Brian Madigan LL.B., Broker
BRMadigan@iSourceRealEstate.com

RE/MAX West Realty Inc.,
Brokerage
Independently owned and operated

96 Rexdale Blvd. 
Toronto, Ontario 


Phone: 416-745-2300
Toll Free: 1-888-507-0817

 

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Mutual Driveway – Found in Title Search- Remedies

May 5, 2017 - Updated: May 5, 2017

Mutual Driveway – Found in Title Search- Remedies
 

Oftentimes, the issue of a mutual driveway will come up in discussions and sometimes Buyers and Sellers alike will wonder where they stand.
 

Question:
 

If the title was searched by the Buyer's lawyer and it was found out the driveway is a mutual driveway and there is no room to park, can the buyer terminate the agreement?
 

Answer:
 

The mutual driveway presents an interesting issue. If the mutual driveway is identified appropriately in the Agreement, then, it’s part of the contract and it would have to be accepted.
 

If no reference whatsoever is made in the Agreement, then the Title Clause #10 and the Title Search Clause #8 both apply.
 

The Buyer has agreed to accept “minor easements”, but all of those easements must be related to “services”. The mutual driveway would not fall within that exception.
 

A requisition calling for a “private driveway” would have to be submitted within the time frame set out in the Title Search Clause. If it is not submitted “in time”, the Buyer is obligated to proceed with the purchase accepting the title as it stands.
 

If however it is submitted within time that brings us to the next step, which is satisfaction of the requisition.
 

The creation of a mutual driveway requires the property to; 1) be subject to an easement, and 2) to acquire a reciprocal easement over the adjoining property, so as the two side by side easements create the mutual driveway.
 

Parking has value and a private driveway has value. That’s probably what was found on title.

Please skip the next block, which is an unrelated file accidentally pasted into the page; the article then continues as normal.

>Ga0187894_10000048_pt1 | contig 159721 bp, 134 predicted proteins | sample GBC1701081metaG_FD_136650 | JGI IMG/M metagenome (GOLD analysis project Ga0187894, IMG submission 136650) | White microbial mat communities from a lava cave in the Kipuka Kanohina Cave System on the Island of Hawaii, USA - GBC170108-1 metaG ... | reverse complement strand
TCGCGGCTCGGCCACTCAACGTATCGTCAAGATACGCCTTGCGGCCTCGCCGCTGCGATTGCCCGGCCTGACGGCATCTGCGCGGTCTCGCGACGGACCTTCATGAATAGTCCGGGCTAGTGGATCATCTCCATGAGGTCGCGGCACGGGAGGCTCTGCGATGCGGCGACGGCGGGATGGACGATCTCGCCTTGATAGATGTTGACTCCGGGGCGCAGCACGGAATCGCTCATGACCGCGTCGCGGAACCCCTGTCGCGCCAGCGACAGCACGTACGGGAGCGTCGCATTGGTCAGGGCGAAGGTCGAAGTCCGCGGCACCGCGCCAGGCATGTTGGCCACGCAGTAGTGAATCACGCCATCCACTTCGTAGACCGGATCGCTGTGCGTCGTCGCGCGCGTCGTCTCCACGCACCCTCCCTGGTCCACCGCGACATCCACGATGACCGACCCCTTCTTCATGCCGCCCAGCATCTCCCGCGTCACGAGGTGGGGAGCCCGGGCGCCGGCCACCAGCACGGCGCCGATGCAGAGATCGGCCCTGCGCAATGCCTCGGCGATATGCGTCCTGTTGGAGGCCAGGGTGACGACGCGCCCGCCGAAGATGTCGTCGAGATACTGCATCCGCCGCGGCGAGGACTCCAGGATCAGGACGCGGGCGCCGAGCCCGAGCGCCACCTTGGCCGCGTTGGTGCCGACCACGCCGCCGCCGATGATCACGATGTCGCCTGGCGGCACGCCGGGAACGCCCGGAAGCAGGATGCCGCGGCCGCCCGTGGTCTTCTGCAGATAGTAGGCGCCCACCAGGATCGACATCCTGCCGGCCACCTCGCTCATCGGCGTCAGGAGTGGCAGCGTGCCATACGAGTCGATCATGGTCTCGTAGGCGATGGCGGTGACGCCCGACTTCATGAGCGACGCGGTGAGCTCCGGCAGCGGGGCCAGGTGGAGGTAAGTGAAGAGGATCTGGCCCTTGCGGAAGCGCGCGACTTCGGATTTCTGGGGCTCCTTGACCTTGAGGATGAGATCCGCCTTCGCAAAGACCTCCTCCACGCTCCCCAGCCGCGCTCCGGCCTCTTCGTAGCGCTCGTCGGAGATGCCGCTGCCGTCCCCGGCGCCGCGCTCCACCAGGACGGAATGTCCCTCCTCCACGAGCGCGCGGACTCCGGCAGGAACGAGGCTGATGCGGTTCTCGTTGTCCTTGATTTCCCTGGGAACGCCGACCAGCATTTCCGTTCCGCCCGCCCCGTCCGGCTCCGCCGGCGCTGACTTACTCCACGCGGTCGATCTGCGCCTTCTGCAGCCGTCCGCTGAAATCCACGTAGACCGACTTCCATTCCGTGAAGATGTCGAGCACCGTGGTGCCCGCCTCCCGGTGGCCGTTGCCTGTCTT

Assuming that the requisition was submitted “in time”, then the Seller may:
 

1)    Remove the requisition,
 

2)    Remedy the requisition,
 

3)    Satisfy the requisition, or
 

4)    Obtain insurance.
 

All proposed remedies would have to be acceptable to the Buyer and be available on or before closing.
 

A price reduction might be satisfactory. An alternate parking location might be acceptable. Insurance is not available in this situation.
 

That still leaves us with the cure. If the Seller bought the other half of the driveway from the neighbour, then, there would be a private driveway.
 

The next issue is “how soon” could all of that be done?
 

A Land Surveyor would have to create a Reference Plan. An application to the Committee of Adjustments would have to be made. If the answer were positive, then a Transfer of the property from the neighbour would be provided to the Seller and registered on title. Likely, we are talking about 4 to 6 months. If the closing is more than 6 months away, then this is “doable”.
 

More commonly, there is not enough time. If the Buyer is agreeable the Seller may offer to complete this conveyance following the closing. This raises certain other issues.
 

If the Buyer insists that the requisition be satisfied and the Seller is unable to comply, then, Agreement will come to an end. No one is terminating it. Both parties are free to sue one another should they wish to do so. However, it is important to realize that this circumstance will usually resolve itself simply by the return of the deposit.
 

Brian Madigan LL.B., Broker

www.iSourceRealEstate.com


Tagged with: mutual driveway agreement of purchase and sale title search defect remedies ontario law
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Brian Madigan LL.B. Broker

RE/MAX West Realty Inc. Brokerage

Independently owned and operated

96 Rexdale Blvd. , Toronto Ontario,

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